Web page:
Gagne’s Event Number Three: Stimulate recall of prior learning

In my post last Friday, I misled you about this past Tuesday, saying that I would talk about Gagne’s instructional event number 3, stimulating recall of prior learning. I forgot that my newsletter was going out that day and I never post on the blog on that day. Sorry. So now let’s look at the event I promised. What does Gagne mean when he advises you to “stimulate recall of prior learning”?

Here is one way to understand it. In any workshop I conduct that has multiple days of training, I always open each day with a small group exercise. I get the learners to pick a number from one to ten, and say that someone calls out “six,” I instruct them to come up with a list of the six most important ideas, skills, or practices that they remember from the session. I give them a few minutes, then I go around the room getting one comment from each table, continuing until they have no more.

As they state each one, I question them more deeply, asking what else they remember about it, why it’s a good idea, and so on. Then I add comments about each one. By the time we finish the activity, about 20-30 minutes, all the content from the previous day is now top of mind, and it is much easier to “layer in” new content.

The brain tends to absorb and process this new content more easily because there is context. You see similar examples in soap operas and serials, where the announcer says, “When we last saw Jane and Phil, they were planning their wedding…” and immediately you recall that discussion. We do this very naturally in our personal conversations. “Hey, remember last week when we said we were going to…?”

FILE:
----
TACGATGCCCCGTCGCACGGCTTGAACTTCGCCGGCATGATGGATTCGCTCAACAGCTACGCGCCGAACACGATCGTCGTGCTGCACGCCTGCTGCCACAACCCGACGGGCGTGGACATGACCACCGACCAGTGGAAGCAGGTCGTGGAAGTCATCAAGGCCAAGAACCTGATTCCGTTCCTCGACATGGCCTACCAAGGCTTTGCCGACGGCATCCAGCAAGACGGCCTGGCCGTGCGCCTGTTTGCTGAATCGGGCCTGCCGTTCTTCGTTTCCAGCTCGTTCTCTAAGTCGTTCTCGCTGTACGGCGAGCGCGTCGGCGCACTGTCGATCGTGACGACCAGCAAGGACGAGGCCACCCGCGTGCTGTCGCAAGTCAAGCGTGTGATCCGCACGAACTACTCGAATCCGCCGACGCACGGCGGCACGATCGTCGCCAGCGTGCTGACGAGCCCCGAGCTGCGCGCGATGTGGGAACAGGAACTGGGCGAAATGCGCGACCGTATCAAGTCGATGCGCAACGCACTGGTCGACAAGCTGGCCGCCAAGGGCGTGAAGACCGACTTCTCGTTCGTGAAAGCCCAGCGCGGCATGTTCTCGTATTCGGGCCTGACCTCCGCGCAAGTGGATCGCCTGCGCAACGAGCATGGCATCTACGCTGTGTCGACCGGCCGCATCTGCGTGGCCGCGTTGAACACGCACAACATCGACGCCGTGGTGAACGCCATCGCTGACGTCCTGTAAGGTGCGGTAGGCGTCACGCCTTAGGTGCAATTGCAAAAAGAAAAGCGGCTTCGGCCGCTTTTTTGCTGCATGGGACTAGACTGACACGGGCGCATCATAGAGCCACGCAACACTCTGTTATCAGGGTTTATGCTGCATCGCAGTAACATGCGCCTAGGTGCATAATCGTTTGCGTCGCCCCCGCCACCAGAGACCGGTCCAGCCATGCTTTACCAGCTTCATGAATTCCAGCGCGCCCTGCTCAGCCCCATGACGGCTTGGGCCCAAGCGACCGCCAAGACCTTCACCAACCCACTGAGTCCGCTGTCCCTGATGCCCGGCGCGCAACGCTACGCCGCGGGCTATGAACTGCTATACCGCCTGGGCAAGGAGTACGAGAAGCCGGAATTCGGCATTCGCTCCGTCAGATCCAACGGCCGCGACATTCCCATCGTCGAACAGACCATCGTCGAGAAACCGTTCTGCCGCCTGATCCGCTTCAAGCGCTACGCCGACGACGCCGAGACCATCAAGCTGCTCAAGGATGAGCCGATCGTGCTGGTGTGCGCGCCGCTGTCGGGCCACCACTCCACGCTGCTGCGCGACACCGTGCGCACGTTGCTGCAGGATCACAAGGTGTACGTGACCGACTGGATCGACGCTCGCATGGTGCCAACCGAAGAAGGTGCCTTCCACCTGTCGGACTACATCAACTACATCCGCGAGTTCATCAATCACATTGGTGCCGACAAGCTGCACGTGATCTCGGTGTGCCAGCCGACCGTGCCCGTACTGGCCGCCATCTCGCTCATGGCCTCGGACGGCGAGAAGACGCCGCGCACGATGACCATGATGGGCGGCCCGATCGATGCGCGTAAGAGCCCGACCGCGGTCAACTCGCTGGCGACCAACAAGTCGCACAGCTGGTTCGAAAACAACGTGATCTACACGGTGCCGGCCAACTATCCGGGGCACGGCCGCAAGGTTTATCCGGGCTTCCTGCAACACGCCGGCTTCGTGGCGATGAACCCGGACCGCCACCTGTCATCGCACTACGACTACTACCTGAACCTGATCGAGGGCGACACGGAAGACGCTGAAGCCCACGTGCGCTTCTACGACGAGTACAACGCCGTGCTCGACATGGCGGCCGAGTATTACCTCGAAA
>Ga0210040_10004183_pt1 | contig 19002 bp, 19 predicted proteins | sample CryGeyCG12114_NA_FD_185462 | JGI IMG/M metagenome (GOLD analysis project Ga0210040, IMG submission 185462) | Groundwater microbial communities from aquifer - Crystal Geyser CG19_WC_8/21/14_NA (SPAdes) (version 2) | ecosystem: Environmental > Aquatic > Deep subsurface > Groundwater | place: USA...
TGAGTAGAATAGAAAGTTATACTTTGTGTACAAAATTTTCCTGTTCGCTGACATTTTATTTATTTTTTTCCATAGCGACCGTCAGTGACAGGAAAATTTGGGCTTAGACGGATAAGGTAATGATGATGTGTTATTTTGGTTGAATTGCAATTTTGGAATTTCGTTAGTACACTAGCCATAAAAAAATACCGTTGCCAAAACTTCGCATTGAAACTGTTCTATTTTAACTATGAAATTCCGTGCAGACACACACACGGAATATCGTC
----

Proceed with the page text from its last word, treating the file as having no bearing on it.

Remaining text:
Context also works well for future discussion and learning. In many instructive programs, customer relationships and interpersonal communication it’s useful to set expectations. For example, I have learned that in a training program, some learners are uncomfortable if they don’t have an agenda. In fact most of us are more comfortable if we know what is coming next. And in fact, you knew when you opened this post just what I was going to talk about.

Providing context and organizing the dialog or program is essential in getting people engaged with you. All of us have gone through the agony of listening to those who have an attention disorder and cannot organize their thoughts, or a friend who speaks in a “stream of consciousness” manner. It’s even worse if they’re your boss or spouse.

Context helps listeners and learners to be in sync with you, and it makes it easier for people to think, converse and learn. Gagne recognized that engaging recall of prior learning is a critical step in the next level of development. We’ll look at Step Four, “present the learning content,” on Tuesday.


Think Like Your Customer

About Gregory LaMothe
I teach people how to sell things. I own the company ActionSystems. Visit my website at

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